Edited by Katharyne Mitchell, Reece Jones and Jennifer L. Fluri
Chapter 7: Corporeal geographies of labor migration in Asia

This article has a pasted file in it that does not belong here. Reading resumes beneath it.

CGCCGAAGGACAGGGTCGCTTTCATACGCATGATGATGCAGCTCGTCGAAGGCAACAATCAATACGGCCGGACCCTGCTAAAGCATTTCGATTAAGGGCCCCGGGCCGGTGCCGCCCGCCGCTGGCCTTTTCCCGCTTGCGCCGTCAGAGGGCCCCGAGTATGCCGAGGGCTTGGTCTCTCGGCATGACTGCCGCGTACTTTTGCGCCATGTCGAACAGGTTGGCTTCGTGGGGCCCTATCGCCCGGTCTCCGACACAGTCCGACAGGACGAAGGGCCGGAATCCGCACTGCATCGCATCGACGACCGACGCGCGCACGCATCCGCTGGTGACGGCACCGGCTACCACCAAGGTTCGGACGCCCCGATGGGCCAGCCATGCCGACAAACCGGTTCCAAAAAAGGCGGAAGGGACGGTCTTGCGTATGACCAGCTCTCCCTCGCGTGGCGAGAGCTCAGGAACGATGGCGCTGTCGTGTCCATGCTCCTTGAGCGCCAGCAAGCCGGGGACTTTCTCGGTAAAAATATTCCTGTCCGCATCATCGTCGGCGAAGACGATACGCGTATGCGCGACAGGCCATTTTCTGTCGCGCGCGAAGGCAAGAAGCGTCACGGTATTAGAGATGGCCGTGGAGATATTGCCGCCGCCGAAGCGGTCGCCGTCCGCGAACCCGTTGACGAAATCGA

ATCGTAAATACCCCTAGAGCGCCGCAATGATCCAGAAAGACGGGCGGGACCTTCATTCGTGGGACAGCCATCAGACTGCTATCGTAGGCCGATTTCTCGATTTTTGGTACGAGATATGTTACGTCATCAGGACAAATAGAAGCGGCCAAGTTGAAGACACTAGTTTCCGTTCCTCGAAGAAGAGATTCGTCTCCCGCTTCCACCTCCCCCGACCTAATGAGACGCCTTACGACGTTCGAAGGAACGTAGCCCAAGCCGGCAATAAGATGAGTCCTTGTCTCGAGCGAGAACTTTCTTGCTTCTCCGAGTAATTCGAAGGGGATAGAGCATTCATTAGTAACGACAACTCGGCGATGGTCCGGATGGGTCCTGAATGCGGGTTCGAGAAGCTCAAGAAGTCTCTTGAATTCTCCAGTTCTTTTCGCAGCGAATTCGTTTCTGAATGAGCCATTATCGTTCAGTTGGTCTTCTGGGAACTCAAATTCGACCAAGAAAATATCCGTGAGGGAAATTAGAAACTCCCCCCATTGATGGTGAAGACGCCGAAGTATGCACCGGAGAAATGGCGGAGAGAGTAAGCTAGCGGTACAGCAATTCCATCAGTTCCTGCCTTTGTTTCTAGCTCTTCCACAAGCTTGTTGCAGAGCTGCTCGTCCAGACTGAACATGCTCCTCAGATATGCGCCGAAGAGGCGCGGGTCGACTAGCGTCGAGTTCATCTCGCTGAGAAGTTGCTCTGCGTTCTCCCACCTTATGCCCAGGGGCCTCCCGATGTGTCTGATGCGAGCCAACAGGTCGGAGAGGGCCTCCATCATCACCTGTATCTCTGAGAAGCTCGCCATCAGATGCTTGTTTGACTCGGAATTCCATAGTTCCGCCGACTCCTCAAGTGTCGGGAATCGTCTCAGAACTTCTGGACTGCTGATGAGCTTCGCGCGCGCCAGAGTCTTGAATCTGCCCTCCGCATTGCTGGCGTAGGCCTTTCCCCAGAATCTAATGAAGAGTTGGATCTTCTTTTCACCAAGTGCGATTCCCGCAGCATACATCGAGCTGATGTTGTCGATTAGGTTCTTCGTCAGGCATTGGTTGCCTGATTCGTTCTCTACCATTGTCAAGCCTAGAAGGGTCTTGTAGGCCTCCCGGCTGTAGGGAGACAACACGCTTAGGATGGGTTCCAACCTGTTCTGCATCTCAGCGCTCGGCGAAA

In the context of the Asia-Pacific, the corporeal geographies of migration are inflected by temporariness. The flexibilization of life and labor has led to low-waged migrants taking on the brunt of socially devalued work, particularly jobs which require demanding physical labor or the intimate care of others’ bodies. By centering corporeal geographies as an analytical lens, this chapter shows how understanding bodies as analytic and scale destabilizes binary ways of thinking, uncovers power operating at various scales, and foregrounds migrants’ experiences and desires. The authors review poststructuralist, feminist, and critical race approaches to corporeality, as well as conceptual work on emotional geographies and the ‘mobilities turn.’ They then turn to three broad themes to draw out the major contributions that corporeal geographies have made to our understandings of migration: migrant bodies and the politics of border control; migrant encounters, enclavement, and enclosure; and corporeal absence, mediated intimacy, and transnational family life.
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